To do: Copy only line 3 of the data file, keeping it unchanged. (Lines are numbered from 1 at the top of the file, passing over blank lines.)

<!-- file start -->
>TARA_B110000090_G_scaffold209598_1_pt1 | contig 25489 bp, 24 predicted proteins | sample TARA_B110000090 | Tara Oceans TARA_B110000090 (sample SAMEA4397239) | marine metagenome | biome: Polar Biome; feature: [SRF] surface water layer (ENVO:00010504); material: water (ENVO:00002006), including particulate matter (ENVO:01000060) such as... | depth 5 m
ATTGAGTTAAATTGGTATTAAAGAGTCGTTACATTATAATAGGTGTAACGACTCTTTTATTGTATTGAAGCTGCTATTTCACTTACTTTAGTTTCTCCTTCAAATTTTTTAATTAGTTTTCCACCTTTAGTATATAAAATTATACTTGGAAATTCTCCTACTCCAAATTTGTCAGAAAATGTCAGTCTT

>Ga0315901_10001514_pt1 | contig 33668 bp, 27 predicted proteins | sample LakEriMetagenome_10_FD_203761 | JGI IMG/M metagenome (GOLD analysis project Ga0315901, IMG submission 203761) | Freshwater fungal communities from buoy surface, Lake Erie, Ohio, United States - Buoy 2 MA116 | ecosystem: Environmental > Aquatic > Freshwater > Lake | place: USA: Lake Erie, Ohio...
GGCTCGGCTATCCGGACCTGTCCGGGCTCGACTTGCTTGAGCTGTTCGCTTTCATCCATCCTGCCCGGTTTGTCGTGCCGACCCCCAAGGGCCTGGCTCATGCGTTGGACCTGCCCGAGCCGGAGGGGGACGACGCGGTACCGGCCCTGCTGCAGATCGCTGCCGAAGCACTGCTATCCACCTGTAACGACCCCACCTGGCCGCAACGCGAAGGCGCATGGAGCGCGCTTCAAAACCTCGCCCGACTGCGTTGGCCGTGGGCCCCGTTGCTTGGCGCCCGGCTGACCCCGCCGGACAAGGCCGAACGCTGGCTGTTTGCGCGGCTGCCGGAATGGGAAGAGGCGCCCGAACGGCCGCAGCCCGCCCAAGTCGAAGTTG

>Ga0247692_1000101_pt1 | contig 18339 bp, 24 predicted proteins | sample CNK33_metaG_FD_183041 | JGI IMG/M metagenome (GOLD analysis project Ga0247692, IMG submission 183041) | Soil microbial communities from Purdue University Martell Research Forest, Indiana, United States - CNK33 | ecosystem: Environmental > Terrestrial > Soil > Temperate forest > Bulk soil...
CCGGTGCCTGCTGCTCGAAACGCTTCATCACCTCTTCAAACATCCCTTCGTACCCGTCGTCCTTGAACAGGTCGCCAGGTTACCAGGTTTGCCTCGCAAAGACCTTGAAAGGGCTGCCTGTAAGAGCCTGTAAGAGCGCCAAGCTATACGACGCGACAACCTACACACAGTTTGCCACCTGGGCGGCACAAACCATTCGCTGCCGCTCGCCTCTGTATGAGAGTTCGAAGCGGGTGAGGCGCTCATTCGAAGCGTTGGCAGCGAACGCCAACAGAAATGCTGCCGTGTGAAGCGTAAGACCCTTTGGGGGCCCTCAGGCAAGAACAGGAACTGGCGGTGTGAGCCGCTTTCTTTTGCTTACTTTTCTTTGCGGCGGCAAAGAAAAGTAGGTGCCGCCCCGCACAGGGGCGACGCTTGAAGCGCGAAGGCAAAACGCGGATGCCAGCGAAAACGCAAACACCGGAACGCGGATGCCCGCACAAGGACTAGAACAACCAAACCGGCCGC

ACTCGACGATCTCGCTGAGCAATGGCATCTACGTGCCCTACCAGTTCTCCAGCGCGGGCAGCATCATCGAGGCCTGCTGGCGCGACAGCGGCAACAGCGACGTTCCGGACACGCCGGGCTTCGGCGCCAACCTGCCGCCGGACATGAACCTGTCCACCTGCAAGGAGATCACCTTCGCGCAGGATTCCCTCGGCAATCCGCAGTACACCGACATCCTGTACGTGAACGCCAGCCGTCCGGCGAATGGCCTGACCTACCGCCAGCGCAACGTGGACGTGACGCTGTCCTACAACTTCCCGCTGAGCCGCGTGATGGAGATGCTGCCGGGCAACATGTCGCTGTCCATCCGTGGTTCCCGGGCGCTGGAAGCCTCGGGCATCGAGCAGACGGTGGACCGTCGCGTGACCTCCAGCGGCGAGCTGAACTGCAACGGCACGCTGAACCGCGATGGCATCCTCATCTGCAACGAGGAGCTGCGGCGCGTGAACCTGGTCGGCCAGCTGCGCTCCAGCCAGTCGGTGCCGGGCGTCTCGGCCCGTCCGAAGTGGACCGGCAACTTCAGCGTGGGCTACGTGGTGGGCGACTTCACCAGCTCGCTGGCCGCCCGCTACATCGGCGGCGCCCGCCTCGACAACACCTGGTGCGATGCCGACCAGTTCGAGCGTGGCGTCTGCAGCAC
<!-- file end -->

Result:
>Ga0315901_10001514_pt1 | contig 33668 bp, 27 predicted proteins | sample LakEriMetagenome_10_FD_203761 | JGI IMG/M metagenome (GOLD analysis project Ga0315901, IMG submission 203761) | Freshwater fungal communities from buoy surface, Lake Erie, Ohio, United States - Buoy 2 MA116 | ecosystem: Environmental > Aquatic > Freshwater > Lake | place: USA: Lake Erie, Ohio...